December 12, 2018 at 4:46 pm #40431
ScreamerParticipantDecember 12, 2018 at 7:12 pm #40432
Wish I would have at least photocopied my 3rd Class Endorsed license before I had to turn it in for the wallet version in the mid-80’s. That piece of paper got me my first radio gig in 1971. Don’t see those posted on any station wall for a long time.December 12, 2018 at 7:48 pm #40433
I still have mine tucked in a CD caseDecember 13, 2018 at 10:47 am #40439
to eliminate what he and a majority of commissioners conclude are outdated or obsolete rules.
Yet unfortunately I don’t see GMRS or HAM licencing going away anytime soon. Talk about obsolete and outdated.
At least they did finally get rid of that stupid and unnecessary “restriction” on 11m skip a couple years ago when they redid FRS/GMRS so that’s a start. You can’t legislate away physics.January 1, 2019 at 5:46 pm #40605
The licensing hasn’t gone away for Amateurs but if you want a printed license you have to request it now.January 6, 2019 at 12:04 pm #40652
Really? wow. That’s so….. modern and forward-thinking. I’m amazed the 80-somethings and the Newington Yankees haven’t raised holy hell about that!January 6, 2019 at 5:31 pm #40656
I still have my 3rd phone somewhere. But haven’t looked for it in years.January 7, 2019 at 10:08 am #40662
I think that the comment on the 11 m skip restriction referred to a rule pertaining to the CB radio service. The rule said that if CBers heard a transmission that they knew to be originating from a point greater than some distance (I think it was 300 miles), they were not allowed to try to establish contact with that station. The rule was, of course, unenforceable.January 7, 2019 at 2:06 pm #40665
Interesting. Not that I’ll likely need it anytime soon (or ever) but I did a search of the database in every conceivable way, and can’t find the Restricted Radiotelephone Operators Permit listed in their database. I’m even looking at it (issued in 1985) and entered the name exactly the way its listed on the permit.January 7, 2019 at 4:14 pm #40668
I did a search on mine based on the year it was granted and the first letter of my last name. The query only returned four results, none of which are mine. If I ever had to use my permit again (and could find it), I suspect that it would be advisable to contact the FCC so that they can have me in their database with up-to-date information.January 7, 2019 at 8:43 pm #40669
It looks like there are no RR’s older than 2001 or so.January 8, 2019 at 11:10 am #40672
The query that I did was for last names starting with T and an issue date between 1/1/1994 and 1/1/1995. Only four results were returned. I was left wondering whether these people requested that their license data be entered into the new database, whether entry into the new database was automatically triggered by an update of personal data, or whether the FCC is systematically entering records into the new database, starting with the newest ones.January 8, 2019 at 11:34 am #40673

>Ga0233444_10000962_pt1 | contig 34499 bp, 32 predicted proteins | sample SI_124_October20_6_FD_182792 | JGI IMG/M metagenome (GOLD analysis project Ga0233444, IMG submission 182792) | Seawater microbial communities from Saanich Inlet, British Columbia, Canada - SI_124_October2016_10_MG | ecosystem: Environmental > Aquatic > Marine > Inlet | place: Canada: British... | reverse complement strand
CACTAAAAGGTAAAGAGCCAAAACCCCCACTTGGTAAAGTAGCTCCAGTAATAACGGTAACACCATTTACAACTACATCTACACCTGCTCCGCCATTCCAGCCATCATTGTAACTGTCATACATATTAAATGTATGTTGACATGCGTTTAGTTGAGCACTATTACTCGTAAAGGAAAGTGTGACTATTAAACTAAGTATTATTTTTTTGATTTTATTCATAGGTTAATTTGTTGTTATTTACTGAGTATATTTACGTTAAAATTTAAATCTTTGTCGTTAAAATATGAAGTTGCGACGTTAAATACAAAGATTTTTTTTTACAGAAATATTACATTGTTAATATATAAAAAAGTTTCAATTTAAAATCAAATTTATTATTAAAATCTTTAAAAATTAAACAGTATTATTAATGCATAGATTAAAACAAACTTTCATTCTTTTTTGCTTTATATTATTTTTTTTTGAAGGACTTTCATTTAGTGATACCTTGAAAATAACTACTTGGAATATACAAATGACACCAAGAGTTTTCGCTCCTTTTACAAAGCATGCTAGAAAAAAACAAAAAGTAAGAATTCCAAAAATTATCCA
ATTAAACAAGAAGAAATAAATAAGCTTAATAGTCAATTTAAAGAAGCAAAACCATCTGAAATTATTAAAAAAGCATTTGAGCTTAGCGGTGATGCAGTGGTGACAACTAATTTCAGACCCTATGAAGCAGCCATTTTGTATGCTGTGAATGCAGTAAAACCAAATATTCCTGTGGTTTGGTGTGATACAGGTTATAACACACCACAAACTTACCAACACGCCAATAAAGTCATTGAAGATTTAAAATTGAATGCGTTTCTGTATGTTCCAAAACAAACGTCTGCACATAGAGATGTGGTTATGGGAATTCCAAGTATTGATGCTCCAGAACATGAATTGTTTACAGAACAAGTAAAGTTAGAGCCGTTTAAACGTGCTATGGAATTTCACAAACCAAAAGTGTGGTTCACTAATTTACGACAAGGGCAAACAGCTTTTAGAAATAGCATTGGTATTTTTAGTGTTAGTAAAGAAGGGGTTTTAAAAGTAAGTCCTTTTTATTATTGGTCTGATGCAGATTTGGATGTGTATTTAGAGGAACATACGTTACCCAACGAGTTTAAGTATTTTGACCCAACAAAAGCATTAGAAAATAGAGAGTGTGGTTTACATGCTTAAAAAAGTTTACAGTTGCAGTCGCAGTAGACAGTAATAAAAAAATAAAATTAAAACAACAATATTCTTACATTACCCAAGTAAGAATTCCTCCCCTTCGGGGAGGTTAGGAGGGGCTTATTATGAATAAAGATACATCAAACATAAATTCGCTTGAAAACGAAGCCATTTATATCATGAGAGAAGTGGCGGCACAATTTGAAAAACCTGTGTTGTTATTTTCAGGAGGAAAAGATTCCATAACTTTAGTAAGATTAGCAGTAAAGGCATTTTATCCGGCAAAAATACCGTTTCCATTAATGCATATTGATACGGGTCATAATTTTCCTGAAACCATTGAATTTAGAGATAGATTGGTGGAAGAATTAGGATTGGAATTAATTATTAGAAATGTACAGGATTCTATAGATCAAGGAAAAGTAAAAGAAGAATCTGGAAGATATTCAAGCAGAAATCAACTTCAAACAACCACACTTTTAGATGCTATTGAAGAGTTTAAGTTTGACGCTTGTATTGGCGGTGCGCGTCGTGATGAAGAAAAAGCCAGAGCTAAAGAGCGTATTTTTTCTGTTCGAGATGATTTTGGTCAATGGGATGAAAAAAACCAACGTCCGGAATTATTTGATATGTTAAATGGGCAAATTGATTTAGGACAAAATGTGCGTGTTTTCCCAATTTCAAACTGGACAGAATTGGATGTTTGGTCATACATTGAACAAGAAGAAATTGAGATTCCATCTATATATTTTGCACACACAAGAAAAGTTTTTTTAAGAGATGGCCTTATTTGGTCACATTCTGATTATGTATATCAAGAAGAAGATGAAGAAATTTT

I think that the comment on the 11 m skip restriction referred to a rule pertaining to CB radio. The rule was, of course, unenforceable.
Yes it did, and it was. You can’t legislate away physics.January 26, 2019 at 4:38 pm #40809
When the CB craze was at its peak (late 70s), my Dad had a radio in the car (he frequently traveled in some of the more obscure parts of Pennsylvania teaching workshops on weekends).
He came back from one trip remarking about how he’d listened to a conversation between two CBers in the LA area while driving in northwest PA. He knew it was the real deal because he knew enough of the SoCal highway layout to be able to pinpoint exactly where they were!
I have no idea if those truckers (assumption) had illegal linears on their rigs, but that stuck with me even though I didn’t understand the physics at the time.January 26, 2019 at 5:37 pm #40810
Most truckers did use linear amplifiers on their 11 meter rigs during that time period and beyond. They also used the “funny” channels (now Ch. 24 – 40) that were illegal in the beginning but eventually got incorporated into the band in 1977. My first repair gig in Portland was at a two way shop. The key challenge for many of them was that the antenna was mounted on the tractor and the trailer was always higher up, creating a kind of directional pattern with 270º coverage and a big null to the rear. Most of the linears put out two to three hundred watts, were vacuum tube designs, and often required a separate 12 v. storage battery to use at night due to the high current draw that the extensive lighting everywhere on big rigs required. They started, even back then, adding transceivers on the amateur 2 meter band (144 – 148 MHz) and using the repeater systems the amateur clubs were deploying all over the country. I remember one guy that was a customer and he had three units in his cab, a CB, a 2 meter, and a multi band unit he used mostly on 6 meters (50 – 54 MHz). He had one whip on each Hollywood mirror and one on the cab roof. He also had a scanner installed and a huge stereo system.
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